It’s not a rare case that an e-commerce company using such automation, notice that for a particular group of products, their overall pricing is well below the competition and in case of a potential increase in prices would not actually effect the min price position, i.e. won’t effect that competitive position attracting the price-sensitive customers. With that decision derived from the analytical tools utilized, e-commerce companies can lift up their sales revenues and profit margins at the same time.
The crème de la crème strategy built on top of the market-oriented pricing strategy that I’ve been mentioning above is dynamic pricing. With dynamic pricing strategies, e-commerce companies can automate their pricing decision making processes by associating each price-point with certain rules they define. Frequently updated competitor pricing data is the most sought after trigger when e-commerce companies define rules as part of this strategy.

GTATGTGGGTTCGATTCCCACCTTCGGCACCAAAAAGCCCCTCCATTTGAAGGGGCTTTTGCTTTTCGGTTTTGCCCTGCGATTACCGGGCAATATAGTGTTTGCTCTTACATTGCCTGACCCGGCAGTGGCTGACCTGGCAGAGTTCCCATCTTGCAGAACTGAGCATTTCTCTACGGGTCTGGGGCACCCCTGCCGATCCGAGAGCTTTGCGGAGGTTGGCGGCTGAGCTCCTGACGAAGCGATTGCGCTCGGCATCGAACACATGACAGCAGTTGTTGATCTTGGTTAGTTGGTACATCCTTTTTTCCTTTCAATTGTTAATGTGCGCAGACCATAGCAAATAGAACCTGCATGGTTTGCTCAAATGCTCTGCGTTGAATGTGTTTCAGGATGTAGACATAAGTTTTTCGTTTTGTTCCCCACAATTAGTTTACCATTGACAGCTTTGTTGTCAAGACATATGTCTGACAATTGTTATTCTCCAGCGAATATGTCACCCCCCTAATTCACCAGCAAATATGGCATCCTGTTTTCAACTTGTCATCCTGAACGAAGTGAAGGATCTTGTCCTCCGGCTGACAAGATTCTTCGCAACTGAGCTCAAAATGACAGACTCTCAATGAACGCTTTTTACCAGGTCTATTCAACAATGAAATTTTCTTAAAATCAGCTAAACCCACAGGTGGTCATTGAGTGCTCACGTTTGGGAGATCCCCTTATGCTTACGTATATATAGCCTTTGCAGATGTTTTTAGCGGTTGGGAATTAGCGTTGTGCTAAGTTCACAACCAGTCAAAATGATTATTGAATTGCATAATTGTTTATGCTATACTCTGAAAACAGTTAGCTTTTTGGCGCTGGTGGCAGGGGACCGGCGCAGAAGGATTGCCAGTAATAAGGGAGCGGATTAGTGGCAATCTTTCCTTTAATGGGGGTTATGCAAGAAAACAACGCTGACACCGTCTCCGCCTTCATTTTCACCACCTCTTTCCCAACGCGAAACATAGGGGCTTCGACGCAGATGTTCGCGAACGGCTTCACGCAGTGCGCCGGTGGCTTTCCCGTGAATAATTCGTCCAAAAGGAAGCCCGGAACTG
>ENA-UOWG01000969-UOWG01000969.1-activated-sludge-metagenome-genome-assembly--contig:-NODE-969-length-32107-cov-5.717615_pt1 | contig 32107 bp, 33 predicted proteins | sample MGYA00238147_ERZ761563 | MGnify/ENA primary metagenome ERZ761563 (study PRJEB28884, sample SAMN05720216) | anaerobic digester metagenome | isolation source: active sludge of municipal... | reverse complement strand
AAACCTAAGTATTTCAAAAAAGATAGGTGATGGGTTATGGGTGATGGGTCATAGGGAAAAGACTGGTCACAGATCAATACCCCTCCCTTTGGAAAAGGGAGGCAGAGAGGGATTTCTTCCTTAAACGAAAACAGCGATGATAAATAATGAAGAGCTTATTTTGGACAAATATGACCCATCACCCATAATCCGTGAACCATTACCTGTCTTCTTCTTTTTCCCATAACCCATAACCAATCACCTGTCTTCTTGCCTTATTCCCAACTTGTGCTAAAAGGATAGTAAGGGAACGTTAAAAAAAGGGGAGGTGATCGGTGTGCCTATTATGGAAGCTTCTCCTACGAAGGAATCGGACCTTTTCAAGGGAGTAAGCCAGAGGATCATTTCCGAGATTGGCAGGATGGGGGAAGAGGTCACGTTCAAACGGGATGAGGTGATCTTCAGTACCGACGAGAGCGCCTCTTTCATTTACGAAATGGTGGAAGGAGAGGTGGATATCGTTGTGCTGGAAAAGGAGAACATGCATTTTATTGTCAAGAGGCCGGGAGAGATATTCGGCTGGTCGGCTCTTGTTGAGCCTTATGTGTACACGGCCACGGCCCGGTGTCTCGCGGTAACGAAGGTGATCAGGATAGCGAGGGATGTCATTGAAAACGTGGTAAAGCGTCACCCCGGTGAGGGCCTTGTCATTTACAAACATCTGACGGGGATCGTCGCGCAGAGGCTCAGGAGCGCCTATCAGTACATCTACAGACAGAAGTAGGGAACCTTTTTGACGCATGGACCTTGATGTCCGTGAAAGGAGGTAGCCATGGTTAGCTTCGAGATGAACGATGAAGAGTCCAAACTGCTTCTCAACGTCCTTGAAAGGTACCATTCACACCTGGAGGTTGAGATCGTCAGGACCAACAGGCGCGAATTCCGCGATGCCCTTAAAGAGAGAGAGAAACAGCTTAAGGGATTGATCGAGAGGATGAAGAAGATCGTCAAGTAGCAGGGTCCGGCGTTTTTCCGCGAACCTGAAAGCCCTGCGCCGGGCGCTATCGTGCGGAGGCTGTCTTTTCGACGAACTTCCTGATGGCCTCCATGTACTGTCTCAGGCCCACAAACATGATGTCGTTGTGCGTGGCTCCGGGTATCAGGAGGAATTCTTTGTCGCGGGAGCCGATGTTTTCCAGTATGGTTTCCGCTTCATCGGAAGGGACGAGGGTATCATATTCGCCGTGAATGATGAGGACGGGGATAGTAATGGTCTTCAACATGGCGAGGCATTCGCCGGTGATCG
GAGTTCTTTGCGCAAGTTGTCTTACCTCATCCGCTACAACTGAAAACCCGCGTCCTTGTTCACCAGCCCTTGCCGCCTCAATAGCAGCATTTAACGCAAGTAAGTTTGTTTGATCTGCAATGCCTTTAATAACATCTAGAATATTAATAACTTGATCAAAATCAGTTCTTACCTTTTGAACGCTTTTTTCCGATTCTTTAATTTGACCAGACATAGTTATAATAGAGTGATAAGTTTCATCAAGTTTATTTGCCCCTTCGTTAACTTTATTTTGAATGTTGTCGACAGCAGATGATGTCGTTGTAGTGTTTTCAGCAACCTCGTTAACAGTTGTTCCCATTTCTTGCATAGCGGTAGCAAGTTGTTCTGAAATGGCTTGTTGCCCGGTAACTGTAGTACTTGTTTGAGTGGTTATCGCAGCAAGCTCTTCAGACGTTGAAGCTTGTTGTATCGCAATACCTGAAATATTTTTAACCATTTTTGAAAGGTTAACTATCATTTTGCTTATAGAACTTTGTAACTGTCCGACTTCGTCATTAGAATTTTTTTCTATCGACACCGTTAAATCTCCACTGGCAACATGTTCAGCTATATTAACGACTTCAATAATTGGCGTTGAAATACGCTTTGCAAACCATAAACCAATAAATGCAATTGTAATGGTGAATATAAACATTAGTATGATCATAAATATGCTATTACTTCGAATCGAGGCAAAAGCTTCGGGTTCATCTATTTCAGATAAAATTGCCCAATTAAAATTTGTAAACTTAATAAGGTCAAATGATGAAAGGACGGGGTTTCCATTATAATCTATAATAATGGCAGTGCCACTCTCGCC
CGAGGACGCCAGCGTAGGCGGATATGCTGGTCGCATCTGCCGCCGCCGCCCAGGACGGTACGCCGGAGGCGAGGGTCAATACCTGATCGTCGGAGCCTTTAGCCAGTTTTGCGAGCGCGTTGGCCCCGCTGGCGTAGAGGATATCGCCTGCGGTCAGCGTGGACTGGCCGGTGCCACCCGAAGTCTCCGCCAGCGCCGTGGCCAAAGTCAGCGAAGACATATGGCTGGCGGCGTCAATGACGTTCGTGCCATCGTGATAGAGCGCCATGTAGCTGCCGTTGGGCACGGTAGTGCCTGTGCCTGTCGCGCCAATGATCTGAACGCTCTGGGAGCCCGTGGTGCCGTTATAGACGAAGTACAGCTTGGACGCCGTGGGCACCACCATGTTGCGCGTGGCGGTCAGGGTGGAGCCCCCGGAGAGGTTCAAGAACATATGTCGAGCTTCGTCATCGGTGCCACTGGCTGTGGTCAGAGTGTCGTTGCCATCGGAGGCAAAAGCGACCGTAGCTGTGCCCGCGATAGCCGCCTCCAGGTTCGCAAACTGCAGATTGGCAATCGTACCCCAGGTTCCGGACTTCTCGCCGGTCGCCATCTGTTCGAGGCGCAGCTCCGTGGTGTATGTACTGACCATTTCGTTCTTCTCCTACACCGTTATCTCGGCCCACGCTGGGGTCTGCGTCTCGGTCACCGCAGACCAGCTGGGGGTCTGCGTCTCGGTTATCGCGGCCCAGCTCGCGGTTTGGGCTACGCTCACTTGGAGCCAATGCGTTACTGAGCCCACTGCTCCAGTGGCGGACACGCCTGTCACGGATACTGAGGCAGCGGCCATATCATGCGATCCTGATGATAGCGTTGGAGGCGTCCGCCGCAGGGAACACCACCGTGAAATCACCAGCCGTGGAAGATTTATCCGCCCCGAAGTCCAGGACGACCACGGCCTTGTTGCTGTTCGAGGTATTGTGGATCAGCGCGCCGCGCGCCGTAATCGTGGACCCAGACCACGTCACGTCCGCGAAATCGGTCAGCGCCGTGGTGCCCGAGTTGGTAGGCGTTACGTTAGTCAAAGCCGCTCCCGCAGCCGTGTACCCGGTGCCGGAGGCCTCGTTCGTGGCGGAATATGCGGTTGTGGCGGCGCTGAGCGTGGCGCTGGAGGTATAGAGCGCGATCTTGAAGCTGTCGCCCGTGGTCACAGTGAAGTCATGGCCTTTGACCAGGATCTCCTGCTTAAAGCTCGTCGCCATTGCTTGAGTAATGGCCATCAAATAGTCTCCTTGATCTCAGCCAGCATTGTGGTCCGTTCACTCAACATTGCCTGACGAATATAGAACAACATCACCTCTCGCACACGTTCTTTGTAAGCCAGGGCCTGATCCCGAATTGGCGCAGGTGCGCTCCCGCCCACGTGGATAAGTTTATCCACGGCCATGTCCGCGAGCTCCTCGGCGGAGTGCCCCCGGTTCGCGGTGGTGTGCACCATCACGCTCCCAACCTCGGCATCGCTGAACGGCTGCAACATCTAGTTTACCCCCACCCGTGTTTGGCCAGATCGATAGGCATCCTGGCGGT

It’s worth noting down that costs should once again come into play here, i.e. dynamic pricing decisions should never neglect unit product costs, to avoid very competitive yet unprofitable price-points for e-commerce companies.
Know your customers by heart and feel what they would pay for your product
Customer-centricity is way beyond just a dull buzzword when it comes to e-commerce pricing. It’s a proven economical approach. Customer-centric pricing, unlike the two previous pricing strategies I mentioned above, is actually less about the numbers, or economics, but more about perceptions, or let’s say, psychology.
It basically starts with 2 simple yet thoughtful questions, before making any pricing decisions or picking up a singular strategy:
- Who are my customers?
- What exactly do I deliver them?